The issue is really the numbers of contractors and the impact that this will have on the lowest pilot on the seniority list. Its a fine balance.
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Old 19th Feb 2015, 13:13
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They will have some trouble getting 800 hours on type. Those with hours on type are getting hoovered up quickly. Curious if some companies will lower the requirements soon if their is a shortage with some of the movement that is going on.
turbine100 is offline  
Old 27th Feb 2015, 19:50
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Join Date: Feb 2015
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I speak as contractor based in Dublin.

There is a lot of truth in this post by those on both sides of the argument. On the whole you never do feel part of the EI family, you seem to find yourself as an outsider. The airline is run by those whom joined at 18 under cadet schemes. There is a lot of bickering inside Aer Lingus about siniority especially those approaching the magic left seat and those in the left outside Dublin (Heathrow/Gatwick/Belfast) waiting to get in.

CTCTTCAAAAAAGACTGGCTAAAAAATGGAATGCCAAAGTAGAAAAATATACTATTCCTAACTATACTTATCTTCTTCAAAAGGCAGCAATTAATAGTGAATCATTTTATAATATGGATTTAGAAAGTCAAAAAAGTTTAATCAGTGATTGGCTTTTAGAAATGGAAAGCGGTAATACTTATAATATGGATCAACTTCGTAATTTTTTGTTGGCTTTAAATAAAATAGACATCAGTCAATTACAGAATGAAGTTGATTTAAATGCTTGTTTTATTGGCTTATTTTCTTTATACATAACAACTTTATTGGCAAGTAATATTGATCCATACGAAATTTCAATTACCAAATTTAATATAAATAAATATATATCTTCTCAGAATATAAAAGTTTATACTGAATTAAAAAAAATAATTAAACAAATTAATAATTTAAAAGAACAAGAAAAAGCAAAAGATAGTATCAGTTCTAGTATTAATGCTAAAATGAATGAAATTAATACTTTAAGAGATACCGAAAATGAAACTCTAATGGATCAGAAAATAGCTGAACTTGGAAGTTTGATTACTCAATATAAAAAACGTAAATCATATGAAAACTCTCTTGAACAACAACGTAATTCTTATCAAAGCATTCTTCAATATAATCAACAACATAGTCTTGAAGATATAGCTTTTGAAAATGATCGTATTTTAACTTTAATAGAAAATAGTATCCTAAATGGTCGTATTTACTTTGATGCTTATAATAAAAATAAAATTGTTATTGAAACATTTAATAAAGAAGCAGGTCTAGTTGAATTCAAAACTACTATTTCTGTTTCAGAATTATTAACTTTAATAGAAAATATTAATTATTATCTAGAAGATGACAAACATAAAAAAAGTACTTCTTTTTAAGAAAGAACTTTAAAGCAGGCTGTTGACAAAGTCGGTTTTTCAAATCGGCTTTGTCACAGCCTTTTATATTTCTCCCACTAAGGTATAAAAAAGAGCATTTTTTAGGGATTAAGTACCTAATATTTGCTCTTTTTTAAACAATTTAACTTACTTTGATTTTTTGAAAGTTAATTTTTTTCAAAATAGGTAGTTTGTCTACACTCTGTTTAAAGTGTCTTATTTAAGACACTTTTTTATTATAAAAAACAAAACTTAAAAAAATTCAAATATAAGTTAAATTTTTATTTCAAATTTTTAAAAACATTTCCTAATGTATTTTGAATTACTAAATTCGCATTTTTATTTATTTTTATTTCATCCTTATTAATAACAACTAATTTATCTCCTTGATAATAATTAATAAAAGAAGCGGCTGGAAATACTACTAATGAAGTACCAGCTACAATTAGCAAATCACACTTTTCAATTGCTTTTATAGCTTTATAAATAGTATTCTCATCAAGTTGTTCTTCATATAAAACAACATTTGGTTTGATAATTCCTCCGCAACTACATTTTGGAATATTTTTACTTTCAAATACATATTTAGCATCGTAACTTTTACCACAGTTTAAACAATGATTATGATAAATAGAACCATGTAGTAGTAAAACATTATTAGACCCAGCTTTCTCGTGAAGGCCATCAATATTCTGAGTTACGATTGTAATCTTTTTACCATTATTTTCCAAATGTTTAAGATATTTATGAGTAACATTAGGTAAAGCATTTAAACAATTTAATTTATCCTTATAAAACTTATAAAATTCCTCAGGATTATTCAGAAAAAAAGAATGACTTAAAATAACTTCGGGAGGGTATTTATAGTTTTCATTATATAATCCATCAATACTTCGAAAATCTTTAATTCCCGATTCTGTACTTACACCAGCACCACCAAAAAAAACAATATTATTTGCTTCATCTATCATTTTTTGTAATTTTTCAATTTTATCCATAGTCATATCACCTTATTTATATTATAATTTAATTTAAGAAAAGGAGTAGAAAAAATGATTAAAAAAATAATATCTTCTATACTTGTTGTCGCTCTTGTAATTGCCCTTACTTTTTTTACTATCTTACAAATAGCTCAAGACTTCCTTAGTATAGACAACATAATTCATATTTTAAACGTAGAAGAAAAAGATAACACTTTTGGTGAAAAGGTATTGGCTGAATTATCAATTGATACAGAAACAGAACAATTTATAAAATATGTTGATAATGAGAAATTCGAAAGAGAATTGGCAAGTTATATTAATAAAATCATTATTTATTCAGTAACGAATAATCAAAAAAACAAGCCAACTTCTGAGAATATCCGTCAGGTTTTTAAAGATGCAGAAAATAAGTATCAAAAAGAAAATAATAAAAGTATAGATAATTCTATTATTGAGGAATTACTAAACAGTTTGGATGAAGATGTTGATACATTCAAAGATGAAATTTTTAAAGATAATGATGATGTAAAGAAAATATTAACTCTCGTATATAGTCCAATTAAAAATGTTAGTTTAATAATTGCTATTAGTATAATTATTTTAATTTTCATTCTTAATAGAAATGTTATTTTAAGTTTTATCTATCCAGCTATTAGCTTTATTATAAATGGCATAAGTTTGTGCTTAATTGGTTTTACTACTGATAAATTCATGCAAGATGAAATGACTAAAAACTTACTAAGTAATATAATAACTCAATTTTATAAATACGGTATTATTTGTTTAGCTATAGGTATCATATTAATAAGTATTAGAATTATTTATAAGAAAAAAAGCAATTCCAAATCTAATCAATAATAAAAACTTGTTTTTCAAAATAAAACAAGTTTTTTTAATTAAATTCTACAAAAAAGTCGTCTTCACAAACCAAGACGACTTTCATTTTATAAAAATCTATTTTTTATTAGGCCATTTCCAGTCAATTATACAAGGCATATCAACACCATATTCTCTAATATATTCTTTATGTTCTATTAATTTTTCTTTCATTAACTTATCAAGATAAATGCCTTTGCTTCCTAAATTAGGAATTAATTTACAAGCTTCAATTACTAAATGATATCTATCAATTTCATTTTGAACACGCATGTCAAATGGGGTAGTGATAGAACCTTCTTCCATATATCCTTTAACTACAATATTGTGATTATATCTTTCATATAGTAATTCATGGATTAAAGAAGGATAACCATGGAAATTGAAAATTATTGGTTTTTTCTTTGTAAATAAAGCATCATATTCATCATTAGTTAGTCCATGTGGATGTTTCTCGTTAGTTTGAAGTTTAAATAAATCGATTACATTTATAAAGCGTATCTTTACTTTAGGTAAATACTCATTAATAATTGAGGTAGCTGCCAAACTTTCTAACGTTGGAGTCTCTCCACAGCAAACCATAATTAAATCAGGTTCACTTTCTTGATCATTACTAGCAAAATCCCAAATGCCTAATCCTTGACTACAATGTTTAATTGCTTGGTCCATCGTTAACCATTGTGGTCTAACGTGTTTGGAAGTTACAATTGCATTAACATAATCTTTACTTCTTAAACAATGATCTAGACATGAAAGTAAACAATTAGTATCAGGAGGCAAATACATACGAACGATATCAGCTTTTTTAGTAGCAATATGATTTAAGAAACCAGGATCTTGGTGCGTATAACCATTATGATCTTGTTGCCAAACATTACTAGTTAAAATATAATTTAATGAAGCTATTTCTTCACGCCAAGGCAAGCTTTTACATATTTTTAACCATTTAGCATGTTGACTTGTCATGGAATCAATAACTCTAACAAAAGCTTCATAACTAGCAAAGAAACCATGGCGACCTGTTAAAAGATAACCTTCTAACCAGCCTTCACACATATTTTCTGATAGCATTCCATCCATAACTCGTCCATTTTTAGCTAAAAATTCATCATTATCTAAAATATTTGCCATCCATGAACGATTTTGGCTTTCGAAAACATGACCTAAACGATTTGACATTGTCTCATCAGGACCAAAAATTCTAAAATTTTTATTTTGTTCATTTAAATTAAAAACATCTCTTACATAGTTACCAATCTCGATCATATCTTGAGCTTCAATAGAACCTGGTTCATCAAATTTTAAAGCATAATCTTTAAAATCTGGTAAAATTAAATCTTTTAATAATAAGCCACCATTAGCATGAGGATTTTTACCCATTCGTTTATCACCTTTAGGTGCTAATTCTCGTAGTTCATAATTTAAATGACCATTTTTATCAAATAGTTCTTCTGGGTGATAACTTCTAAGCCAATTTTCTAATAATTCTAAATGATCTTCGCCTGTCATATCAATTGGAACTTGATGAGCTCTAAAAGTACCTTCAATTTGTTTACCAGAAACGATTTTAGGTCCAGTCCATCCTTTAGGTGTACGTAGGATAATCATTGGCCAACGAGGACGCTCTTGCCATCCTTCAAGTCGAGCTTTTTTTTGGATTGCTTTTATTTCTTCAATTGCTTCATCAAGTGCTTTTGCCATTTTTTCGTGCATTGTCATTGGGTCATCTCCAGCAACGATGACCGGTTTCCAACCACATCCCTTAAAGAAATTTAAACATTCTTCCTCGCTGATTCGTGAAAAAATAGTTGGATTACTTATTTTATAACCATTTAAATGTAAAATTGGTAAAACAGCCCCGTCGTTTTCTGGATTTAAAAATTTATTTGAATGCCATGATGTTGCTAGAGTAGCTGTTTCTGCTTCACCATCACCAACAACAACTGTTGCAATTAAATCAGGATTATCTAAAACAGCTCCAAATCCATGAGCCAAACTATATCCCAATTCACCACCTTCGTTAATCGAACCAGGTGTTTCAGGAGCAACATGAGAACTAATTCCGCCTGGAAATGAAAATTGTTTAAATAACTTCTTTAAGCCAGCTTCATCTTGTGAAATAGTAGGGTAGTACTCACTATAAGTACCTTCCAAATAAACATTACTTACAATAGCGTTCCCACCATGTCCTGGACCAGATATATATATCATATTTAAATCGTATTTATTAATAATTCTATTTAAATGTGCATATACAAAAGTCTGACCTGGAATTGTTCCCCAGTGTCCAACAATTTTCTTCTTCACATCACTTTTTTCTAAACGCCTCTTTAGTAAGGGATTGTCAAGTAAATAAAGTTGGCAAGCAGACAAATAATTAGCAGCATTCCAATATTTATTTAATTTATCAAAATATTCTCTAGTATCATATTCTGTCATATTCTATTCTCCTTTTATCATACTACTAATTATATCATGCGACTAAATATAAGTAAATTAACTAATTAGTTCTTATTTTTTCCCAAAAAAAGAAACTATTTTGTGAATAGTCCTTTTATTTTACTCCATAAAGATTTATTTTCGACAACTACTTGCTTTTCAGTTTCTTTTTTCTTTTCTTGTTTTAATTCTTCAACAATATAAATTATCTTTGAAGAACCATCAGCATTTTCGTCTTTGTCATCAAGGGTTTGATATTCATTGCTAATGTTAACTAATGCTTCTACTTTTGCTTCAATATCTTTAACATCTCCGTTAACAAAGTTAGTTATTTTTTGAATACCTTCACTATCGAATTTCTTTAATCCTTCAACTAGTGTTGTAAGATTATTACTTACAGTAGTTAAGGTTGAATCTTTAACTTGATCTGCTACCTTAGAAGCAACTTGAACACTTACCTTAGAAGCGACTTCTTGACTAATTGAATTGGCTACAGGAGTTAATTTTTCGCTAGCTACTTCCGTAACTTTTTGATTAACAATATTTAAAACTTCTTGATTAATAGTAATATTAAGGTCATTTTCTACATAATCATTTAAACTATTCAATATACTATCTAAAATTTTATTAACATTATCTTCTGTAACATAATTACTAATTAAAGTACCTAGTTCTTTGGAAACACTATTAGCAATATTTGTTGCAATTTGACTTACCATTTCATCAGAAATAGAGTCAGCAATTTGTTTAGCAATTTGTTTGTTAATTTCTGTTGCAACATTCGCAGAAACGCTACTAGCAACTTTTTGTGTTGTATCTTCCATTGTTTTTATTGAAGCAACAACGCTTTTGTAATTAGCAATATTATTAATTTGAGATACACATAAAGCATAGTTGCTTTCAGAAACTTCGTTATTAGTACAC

They keep you loyal with the promise of extensions and the chance of being made permanent. You may well get an extension if your contract runs out at a time when FOs are needed. As far as being made permanent: You have as much chance of that if you were applying as an outsider for the Direct Entry scheme as contractors must also apply this way and conduct the screening as if they have never set foot on a green plane.

All in all, if I can give you my sincerest advise, if you want a quick stop in Europe to fly the A320 by all means this may be for you. However do not bank your career on this, you will have no seniority for the entire length of your service and those cadets joining every year whom do not even have a PPL are automatically above you. If you do make it as a permanent FO which I would say is a %20 chance, you will start at the bottom needing at least 12 years for the left seat and maybe 18-20 for left seat A330.

This is what I have seen first hand, take it or leave it. It is an extremely good experience, if like myself you use it as a stepping stone for other carriers.